Following a Los Angeles Lakers trip to China, LeBron James said that Houston Rockets' general manager Daryl Morey "wasn't educated on the situation" surrounding the pro-democracy protests. In response, those in Hong Kong threw basketballs at photos of James and chanted support for Morey during a rally Tuesday at the Southorn Playground. Additionally, the protesters stomped on and burned James jerseys.
According to protesters, this statement by James served as evidence that he is motivated by money. Additionally, they believed there was a double standard based on the Lakers player using his celebrity status in the past to promote specific causes.
Hong Kong protestors burn LeBron James Jerseys.
Never side with the communists. Never! pic.twitter.com/cayGvE1dDT— Hotep Jesus (@HotepJesus) October 15, 2019
“Yes, we do have freedom of speech,” James said following his return from China. “But at times, there are ramifications for the negative that can happen when you’re not thinking about others, when you only think about yourself. I don’t want to get into a word or sentence feud with Daryl Morey, but I believe he wasn’t educated on the situation at hand, and he spoke.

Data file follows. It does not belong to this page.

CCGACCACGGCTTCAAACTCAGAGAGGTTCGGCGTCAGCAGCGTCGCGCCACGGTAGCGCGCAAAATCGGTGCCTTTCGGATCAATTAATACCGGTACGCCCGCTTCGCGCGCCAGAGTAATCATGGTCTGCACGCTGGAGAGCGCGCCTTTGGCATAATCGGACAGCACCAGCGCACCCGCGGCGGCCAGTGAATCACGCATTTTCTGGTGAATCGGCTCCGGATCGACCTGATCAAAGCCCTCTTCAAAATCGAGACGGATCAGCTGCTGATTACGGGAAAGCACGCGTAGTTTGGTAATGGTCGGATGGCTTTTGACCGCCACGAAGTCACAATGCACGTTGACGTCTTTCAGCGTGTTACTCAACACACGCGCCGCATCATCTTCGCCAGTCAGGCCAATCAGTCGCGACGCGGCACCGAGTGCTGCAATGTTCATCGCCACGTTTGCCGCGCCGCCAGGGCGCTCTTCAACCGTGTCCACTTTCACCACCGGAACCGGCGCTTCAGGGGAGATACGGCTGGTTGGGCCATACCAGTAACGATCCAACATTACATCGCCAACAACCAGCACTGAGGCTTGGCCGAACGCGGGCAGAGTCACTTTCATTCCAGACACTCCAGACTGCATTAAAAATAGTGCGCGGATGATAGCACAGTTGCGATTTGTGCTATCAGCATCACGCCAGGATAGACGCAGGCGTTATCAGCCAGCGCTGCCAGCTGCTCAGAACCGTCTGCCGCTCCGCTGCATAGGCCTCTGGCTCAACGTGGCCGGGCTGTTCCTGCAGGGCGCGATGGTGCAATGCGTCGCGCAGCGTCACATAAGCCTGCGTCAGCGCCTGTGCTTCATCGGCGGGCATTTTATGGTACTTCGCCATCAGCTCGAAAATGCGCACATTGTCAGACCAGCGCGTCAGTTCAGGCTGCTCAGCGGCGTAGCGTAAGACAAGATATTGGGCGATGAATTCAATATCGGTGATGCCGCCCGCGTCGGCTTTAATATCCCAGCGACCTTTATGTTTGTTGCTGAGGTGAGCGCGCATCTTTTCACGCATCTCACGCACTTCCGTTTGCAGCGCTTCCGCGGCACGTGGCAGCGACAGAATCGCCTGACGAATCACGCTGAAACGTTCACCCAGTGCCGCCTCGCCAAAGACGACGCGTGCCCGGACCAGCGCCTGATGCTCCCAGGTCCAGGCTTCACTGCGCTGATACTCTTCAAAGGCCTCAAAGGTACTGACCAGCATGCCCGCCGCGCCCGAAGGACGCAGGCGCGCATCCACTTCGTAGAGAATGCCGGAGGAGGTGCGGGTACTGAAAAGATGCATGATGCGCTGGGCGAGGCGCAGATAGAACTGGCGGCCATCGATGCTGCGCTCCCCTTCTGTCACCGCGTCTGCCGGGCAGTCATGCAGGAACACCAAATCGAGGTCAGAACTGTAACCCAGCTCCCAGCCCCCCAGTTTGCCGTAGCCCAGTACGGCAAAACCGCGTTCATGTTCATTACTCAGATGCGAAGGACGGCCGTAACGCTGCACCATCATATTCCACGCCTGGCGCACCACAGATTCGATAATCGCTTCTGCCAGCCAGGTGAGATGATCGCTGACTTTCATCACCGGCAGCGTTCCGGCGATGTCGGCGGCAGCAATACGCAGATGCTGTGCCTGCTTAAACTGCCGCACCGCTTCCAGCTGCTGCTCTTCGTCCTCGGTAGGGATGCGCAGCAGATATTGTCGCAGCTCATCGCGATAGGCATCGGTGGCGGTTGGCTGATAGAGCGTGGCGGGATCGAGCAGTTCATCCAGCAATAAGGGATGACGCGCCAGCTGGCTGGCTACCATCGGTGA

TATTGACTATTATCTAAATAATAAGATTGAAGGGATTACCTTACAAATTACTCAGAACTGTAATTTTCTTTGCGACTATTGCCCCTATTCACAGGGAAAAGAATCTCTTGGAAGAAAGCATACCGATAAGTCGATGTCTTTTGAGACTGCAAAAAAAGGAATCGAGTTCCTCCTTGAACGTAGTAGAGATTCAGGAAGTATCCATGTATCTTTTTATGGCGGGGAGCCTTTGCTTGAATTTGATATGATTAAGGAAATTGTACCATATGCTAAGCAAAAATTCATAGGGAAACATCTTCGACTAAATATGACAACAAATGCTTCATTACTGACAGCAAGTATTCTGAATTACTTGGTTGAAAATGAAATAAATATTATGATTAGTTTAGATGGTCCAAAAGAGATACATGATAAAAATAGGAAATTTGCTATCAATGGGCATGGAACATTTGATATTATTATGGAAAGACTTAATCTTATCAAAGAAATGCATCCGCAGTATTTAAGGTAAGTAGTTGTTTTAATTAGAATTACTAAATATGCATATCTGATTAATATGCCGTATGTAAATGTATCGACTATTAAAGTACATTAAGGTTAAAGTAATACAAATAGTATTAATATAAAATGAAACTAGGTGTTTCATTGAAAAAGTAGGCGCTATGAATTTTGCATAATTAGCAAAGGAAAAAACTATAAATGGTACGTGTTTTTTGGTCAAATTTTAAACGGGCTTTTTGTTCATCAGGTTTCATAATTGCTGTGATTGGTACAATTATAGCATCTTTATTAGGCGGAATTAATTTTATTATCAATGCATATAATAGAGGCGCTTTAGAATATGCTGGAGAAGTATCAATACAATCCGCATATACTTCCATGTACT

"So many people could have been harmed, not only financially but physically, emotionally, spiritually. So just be careful what we tweet and what we say and what we do. Even though yes, we do have freedom of speech, it can be a lot of negative that comes with it.”
When Morey's tweet in support of the pro-democracy protests became public, the Lakers were heading to China for exhibition games against the Brooklyn Nets. Upon landing, the players were met by outrage with the since-deleted tweet, as well as the entire NBA.
In response, the league and Chinese authorities canceled multiple fan events and held no media availability. The players were instead kept busy at the hotel or at practices.
While the exhibition games did continue as scheduled, they were not aired on the state-owned CCTV. Additionally, several companies and state-run offices reportedly cut ties with the NBA due to their response to the situation.
James later posted two tweets to further clarify his point, saying that no one considered the ramifications or consequences of sending out the tweet in support of the protesters. In his opinion, the timing should have been considered.
"My team and this league just went through a difficult week," James wrote. "I think people need to understand what a tweet or statement can do to others. And I believe nobody stopped and considered what would happen. Could have waited a week to send it."
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